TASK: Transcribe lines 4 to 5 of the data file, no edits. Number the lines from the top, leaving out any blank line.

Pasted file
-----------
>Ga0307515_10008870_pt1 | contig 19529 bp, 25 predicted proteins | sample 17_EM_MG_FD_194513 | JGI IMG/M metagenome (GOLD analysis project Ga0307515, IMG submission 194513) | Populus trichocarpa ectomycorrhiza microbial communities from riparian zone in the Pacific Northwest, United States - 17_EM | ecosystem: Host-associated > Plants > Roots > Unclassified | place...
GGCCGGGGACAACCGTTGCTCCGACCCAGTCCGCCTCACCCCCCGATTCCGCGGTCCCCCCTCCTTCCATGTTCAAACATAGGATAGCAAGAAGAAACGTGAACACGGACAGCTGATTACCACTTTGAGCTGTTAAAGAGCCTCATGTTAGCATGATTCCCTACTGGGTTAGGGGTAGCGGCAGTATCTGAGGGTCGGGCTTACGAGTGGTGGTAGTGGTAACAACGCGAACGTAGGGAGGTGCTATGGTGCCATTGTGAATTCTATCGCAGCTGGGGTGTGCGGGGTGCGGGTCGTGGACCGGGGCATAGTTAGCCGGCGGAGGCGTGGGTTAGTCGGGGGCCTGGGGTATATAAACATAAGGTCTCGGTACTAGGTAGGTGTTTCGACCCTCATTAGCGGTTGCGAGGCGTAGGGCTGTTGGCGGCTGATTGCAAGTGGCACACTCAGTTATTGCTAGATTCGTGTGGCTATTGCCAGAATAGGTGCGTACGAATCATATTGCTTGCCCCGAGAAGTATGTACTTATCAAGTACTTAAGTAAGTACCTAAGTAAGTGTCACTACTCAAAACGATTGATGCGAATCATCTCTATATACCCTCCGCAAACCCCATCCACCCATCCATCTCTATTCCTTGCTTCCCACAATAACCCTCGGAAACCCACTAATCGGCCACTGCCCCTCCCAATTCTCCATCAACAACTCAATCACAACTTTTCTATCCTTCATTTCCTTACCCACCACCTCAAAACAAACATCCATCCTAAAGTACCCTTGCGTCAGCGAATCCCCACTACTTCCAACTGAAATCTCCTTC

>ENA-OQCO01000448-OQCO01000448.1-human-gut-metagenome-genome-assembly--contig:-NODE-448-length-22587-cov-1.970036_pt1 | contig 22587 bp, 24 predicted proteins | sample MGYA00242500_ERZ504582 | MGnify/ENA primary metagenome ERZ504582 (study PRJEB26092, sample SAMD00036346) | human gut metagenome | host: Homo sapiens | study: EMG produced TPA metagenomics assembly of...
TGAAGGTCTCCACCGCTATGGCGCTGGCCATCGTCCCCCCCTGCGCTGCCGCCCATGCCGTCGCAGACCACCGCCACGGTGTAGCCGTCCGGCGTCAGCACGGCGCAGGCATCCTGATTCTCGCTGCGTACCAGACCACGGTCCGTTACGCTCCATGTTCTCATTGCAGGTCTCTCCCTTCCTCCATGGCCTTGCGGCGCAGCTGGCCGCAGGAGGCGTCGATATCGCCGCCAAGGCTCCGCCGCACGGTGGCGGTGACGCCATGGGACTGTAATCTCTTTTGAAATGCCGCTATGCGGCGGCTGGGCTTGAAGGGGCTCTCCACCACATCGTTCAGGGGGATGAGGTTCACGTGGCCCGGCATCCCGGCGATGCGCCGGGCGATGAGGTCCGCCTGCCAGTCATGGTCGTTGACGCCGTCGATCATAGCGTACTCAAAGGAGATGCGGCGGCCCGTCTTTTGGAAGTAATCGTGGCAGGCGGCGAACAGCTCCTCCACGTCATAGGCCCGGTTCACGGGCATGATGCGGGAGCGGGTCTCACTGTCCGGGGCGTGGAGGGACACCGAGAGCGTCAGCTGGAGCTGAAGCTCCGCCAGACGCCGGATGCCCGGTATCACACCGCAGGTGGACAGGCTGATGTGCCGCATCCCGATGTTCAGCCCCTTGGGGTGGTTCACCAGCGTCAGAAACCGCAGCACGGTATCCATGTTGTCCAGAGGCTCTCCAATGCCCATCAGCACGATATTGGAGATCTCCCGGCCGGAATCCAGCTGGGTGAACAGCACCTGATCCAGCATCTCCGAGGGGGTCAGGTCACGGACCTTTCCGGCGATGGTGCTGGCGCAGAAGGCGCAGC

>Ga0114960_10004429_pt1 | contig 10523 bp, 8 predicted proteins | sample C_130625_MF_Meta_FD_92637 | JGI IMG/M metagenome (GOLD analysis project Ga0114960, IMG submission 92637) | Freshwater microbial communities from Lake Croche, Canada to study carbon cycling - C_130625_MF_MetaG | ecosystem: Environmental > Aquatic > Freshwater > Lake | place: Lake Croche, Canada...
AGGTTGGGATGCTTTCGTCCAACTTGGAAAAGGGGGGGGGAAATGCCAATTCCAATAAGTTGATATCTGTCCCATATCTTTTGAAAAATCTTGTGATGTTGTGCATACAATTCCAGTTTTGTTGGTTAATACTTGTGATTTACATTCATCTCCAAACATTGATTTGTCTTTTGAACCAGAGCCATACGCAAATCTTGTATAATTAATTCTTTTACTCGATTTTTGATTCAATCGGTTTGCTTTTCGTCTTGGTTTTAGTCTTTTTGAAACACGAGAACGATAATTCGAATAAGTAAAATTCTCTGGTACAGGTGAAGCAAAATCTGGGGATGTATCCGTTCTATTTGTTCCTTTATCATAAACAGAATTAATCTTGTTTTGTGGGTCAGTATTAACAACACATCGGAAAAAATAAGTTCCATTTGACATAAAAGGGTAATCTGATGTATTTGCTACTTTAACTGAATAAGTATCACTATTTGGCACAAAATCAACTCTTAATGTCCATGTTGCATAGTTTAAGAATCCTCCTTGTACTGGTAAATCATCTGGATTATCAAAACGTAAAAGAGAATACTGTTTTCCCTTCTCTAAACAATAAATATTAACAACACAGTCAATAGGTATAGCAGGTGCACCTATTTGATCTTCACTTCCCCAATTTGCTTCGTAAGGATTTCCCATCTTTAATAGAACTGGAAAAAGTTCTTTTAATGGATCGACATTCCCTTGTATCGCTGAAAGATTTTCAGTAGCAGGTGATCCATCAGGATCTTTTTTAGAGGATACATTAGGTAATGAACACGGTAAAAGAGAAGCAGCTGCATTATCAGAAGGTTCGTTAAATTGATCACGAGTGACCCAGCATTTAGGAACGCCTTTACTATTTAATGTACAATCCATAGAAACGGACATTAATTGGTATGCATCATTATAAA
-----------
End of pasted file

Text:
TGAAGGTCTCCACCGCTATGGCGCTGGCCATCGTCCCCCCCTGCGCTGCCGCCCATGCCGTCGCAGACCACCGCCACGGTGTAGCCGTCCGGCGTCAGCACGGCGCAGGCATCCTGATTCTCGCTGCGTACCAGACCACGGTCCGTTACGCTCCATGTTCTCATTGCAGGTCTCTCCCTTCCTCCATGGCCTTGCGGCGCAGCTGGCCGCAGGAGGCGTCGATATCGCCGCCAAGGCTCCGCCGCACGGTGGCGGTGACGCCATGGGACTGTAATCTCTTTTGAAATGCCGCTATGCGGCGGCTGGGCTTGAAGGGGCTCTCCACCACATCGTTCAGGGGGATGAGGTTCACGTGGCCCGGCATCCCGGCGATGCGCCGGGCGATGAGGTCCGCCTGCCAGTCATGGTCGTTGACGCCGTCGATCATAGCGTACTCAAAGGAGATGCGGCGGCCCGTCTTTTGGAAGTAATCGTGGCAGGCGGCGAACAGCTCCTCCACGTCATAGGCCCGGTTCACGGGCATGATGCGGGAGCGGGTCTCACTGTCCGGGGCGTGGAGGGACACCGAGAGCGTCAGCTGGAGCTGAAGCTCCGCCAGACGCCGGATGCCCGGTATCACACCGCAGGTGGACAGGCTGATGTGCCGCATCCCGATGTTCAGCCCCTTGGGGTGGTTCACCAGCGTCAGAAACCGCAGCACGGTATCCATGTTGTCCAGAGGCTCTCCAATGCCCATCAGCACGATATTGGAGATCTCCCGGCCGGAATCCAGCTGGGTGAACAGCACCTGATCCAGCATCTCCGAGGGGGTCAGGTCACGGACCTTTCCGGCGATGGTGCTGGCGCAGAAGGCGCAGC

>Ga0114960_10004429_pt1 | contig 10523 bp, 8 predicted proteins | sample C_130625_MF_Meta_FD_92637 | JGI IMG/M metagenome (GOLD analysis project Ga0114960, IMG submission 92637) | Freshwater microbial communities from Lake Croche, Canada to study carbon cycling - C_130625_MF_MetaG | ecosystem: Environmental > Aquatic > Freshwater > Lake | place: Lake Croche, Canada...